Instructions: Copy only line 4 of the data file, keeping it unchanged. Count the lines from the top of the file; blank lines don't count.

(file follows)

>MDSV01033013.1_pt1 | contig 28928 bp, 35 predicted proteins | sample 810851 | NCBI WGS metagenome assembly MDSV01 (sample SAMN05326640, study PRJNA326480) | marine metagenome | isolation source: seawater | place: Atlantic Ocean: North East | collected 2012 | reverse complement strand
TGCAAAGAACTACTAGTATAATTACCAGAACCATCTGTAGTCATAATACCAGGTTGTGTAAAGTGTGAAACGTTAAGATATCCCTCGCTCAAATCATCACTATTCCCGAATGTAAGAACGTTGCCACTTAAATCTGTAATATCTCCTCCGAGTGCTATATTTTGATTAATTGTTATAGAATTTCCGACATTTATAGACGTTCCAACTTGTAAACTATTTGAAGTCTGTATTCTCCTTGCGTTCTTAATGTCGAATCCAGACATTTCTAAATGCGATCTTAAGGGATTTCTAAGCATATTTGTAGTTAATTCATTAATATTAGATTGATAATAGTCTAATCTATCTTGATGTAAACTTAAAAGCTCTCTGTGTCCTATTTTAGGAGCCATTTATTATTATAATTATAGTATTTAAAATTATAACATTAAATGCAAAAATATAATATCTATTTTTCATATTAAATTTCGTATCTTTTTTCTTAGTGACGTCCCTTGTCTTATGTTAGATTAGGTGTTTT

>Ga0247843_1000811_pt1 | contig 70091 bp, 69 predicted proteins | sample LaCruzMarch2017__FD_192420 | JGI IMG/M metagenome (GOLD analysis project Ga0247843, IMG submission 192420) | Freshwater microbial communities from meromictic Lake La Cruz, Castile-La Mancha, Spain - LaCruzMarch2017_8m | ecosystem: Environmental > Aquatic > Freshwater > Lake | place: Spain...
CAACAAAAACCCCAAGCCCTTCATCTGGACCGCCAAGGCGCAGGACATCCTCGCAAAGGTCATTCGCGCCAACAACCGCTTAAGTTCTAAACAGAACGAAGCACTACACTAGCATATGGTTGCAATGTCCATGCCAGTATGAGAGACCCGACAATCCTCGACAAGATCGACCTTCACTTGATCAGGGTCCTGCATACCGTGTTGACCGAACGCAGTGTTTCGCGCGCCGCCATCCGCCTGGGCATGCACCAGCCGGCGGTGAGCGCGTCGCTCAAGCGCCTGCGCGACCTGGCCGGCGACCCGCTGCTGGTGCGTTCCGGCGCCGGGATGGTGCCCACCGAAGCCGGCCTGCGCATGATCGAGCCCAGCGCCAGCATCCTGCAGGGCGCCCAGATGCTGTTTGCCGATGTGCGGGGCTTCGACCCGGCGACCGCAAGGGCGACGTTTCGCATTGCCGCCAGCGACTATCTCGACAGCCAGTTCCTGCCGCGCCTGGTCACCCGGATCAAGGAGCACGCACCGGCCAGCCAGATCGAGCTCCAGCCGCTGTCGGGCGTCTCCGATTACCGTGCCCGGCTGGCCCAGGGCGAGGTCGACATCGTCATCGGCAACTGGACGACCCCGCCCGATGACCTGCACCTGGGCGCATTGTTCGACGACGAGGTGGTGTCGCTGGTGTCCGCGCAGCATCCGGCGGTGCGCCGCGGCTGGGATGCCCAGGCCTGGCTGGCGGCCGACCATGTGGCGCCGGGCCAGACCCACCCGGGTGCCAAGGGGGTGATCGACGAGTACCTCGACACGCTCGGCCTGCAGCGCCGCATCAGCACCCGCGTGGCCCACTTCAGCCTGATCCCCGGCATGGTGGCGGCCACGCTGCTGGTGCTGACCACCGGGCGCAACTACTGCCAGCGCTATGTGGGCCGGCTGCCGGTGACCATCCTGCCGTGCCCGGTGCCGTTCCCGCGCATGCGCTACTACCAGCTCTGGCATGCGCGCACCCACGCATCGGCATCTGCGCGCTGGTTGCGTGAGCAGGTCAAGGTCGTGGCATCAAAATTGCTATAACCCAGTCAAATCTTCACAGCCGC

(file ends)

CAACAAAAACCCCAAGCCCTTCATCTGGACCGCCAAGGCGCAGGACATCCTCGCAAAGGTCATTCGCGCCAACAACCGCTTAAGTTCTAAACAGAACGAAGCACTACACTAGCATATGGTTGCAATGTCCATGCCAGTATGAGAGACCCGACAATCCTCGACAAGATCGACCTTCACTTGATCAGGGTCCTGCATACCGTGTTGACCGAACGCAGTGTTTCGCGCGCCGCCATCCGCCTGGGCATGCACCAGCCGGCGGTGAGCGCGTCGCTCAAGCGCCTGCGCGACCTGGCCGGCGACCCGCTGCTGGTGCGTTCCGGCGCCGGGATGGTGCCCACCGAAGCCGGCCTGCGCATGATCGAGCCCAGCGCCAGCATCCTGCAGGGCGCCCAGATGCTGTTTGCCGATGTGCGGGGCTTCGACCCGGCGACCGCAAGGGCGACGTTTCGCATTGCCGCCAGCGACTATCTCGACAGCCAGTTCCTGCCGCGCCTGGTCACCCGGATCAAGGAGCACGCACCGGCCAGCCAGATCGAGCTCCAGCCGCTGTCGGGCGTCTCCGATTACCGTGCCCGGCTGGCCCAGGGCGAGGTCGACATCGTCATCGGCAACTGGACGACCCCGCCCGATGACCTGCACCTGGGCGCATTGTTCGACGACGAGGTGGTGTCGCTGGTGTCCGCGCAGCATCCGGCGGTGCGCCGCGGCTGGGATGCCCAGGCCTGGCTGGCGGCCGACCATGTGGCGCCGGGCCAGACCCACCCGGGTGCCAAGGGGGTGATCGACGAGTACCTCGACACGCTCGGCCTGCAGCGCCGCATCAGCACCCGCGTGGCCCACTTCAGCCTGATCCCCGGCATGGTGGCGGCCACGCTGCTGGTGCTGACCACCGGGCGCAACTACTGCCAGCGCTATGTGGGCCGGCTGCCGGTGACCATCCTGCCGTGCCCGGTGCCGTTCCCGCGCATGCGCTACTACCAGCTCTGGCATGCGCGCACCCACGCATCGGCATCTGCGCGCTGGTTGCGTGAGCAGGTCAAGGTCGTGGCATCAAAATTGCTATAACCCAGTCAAATCTTCACAGCCGC